It’s the U.S.’s original spirit, and thanks to heirloom apples being grown in every part of the country, it’s making a big comeback. So why aren’t you drinking it?
Let's get something straight: Apple brandy is not the sweet green stuff that went in apple martinis back in the ’90s. (God only knows what that was.) Apple brandy is a strong liquor distilled from apples. It’s bottled at 80 proof or higher, and it was made in America before there was a United States. (In France they call it Calvados.) Abraham Lincoln served it at his tavern. George Washington made it himself. There’s a story about William Faulkner mixing it with hot water and lemon, lighting it on fire, and calling the result a Jersey Lighthouse.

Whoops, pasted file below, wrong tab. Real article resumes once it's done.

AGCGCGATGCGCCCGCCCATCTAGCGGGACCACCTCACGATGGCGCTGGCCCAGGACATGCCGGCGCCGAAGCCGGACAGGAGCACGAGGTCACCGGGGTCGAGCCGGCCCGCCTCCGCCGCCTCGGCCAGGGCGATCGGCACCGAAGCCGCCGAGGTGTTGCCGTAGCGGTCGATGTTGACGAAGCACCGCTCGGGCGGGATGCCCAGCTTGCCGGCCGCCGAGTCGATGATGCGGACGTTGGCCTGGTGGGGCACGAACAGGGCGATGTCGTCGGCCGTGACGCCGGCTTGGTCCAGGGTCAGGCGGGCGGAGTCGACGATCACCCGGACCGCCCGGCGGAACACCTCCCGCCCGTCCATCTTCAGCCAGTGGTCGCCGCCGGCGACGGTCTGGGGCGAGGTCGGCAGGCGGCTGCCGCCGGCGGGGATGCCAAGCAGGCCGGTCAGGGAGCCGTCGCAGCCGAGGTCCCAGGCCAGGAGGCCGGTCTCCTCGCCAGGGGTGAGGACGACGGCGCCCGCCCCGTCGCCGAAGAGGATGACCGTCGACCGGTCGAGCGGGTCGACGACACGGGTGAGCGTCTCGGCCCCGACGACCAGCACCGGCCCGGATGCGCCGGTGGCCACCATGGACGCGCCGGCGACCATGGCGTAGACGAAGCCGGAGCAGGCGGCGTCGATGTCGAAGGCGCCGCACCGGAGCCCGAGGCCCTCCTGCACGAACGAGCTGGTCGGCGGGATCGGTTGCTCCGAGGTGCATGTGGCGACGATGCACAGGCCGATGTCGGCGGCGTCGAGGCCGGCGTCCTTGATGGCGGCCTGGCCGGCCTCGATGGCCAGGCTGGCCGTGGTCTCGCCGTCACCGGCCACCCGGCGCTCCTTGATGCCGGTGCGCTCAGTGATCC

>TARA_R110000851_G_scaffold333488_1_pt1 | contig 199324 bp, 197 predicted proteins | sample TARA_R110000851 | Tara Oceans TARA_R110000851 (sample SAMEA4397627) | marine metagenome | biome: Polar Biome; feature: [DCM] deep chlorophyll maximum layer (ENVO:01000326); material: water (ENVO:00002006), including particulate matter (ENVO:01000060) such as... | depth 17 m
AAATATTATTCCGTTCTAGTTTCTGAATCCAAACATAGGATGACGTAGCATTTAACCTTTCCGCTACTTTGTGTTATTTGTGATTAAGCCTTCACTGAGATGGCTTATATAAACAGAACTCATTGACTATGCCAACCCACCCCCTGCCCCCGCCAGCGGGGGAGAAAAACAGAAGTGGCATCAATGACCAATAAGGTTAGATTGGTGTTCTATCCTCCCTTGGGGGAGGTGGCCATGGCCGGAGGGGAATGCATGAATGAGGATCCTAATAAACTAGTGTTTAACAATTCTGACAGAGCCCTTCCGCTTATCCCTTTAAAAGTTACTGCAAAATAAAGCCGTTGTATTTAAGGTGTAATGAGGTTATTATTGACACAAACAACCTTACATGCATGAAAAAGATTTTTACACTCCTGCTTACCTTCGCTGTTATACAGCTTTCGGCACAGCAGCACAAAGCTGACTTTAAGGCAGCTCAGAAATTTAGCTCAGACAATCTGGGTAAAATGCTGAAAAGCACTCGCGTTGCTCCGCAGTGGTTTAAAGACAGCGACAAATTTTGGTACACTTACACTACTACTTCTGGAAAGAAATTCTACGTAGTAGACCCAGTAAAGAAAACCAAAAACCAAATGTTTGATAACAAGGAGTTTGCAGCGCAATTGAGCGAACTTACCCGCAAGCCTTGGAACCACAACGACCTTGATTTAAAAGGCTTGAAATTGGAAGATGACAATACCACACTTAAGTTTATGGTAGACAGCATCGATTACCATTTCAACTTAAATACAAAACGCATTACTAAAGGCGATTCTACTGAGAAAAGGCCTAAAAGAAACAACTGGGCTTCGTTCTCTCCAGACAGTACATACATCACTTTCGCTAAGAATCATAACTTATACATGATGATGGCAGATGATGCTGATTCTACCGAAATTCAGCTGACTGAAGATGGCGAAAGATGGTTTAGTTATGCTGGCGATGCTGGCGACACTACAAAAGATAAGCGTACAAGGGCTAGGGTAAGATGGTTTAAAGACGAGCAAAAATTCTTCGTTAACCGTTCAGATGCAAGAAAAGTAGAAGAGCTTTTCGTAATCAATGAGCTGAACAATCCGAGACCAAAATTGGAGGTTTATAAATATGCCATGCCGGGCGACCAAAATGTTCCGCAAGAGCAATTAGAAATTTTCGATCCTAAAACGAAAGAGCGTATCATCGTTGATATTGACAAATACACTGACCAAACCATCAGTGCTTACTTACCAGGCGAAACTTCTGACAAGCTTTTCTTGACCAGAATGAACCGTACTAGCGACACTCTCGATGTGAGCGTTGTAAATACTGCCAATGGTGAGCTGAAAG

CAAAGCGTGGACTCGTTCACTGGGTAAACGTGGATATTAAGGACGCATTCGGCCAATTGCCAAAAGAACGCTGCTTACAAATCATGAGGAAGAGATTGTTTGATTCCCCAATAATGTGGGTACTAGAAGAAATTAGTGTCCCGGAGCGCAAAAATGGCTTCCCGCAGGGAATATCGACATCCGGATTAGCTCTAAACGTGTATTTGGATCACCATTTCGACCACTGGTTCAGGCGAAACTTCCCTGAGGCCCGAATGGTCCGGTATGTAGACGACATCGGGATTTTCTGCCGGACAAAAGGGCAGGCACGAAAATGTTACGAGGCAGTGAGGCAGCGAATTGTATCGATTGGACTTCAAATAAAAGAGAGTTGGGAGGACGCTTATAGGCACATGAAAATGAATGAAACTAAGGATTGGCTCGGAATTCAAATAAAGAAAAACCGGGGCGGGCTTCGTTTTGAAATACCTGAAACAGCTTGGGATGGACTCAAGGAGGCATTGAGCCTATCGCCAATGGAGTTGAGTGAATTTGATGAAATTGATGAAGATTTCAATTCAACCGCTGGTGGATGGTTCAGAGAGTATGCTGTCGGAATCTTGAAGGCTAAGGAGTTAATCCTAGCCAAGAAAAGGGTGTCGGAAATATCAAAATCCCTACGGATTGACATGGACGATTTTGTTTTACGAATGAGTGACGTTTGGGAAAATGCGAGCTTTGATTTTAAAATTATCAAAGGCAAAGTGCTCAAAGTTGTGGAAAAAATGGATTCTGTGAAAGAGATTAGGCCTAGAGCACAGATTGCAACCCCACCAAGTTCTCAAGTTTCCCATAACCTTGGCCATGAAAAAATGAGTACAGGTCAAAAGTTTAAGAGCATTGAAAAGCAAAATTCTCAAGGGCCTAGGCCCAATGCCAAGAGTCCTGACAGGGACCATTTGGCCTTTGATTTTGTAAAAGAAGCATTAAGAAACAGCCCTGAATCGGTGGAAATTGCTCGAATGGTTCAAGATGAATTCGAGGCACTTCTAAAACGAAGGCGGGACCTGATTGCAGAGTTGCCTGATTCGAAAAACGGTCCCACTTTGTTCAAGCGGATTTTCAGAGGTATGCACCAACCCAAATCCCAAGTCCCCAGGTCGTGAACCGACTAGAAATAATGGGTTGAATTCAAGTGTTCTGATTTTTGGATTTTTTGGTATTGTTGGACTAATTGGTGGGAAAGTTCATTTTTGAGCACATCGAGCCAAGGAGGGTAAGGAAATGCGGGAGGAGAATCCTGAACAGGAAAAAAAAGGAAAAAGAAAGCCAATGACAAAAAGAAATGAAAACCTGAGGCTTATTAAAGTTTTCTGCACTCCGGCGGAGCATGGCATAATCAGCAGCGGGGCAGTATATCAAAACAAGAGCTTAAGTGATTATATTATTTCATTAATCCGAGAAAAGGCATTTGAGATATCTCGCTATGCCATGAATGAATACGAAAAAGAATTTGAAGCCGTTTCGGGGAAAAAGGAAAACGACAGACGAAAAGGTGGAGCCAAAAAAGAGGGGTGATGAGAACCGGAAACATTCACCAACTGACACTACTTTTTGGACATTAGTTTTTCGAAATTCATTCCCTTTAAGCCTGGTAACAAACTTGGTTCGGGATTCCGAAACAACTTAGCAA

So does it taste like apples? Not in a Jolly Rancher way, but, yes, it does evoke an orchard—the leathery tannins of apple skin, leaves crunching underfoot. Add the baking-spice flavors that come from oak whiskey barrels, and you’ve got a world-class sipping spirit. Because there’s hardly a place in this country where apples don’t grow, small distilleries are bringing this heritage spirit back to the mainstream, from the Cascades to the White Mountains. Drink it like you would whiskey: neat, on the rocks, or in a simple cocktail like the Marconi Wireless. You can find apple brandy year-round, but there’s something autumnal about it. In other words, best drink it now.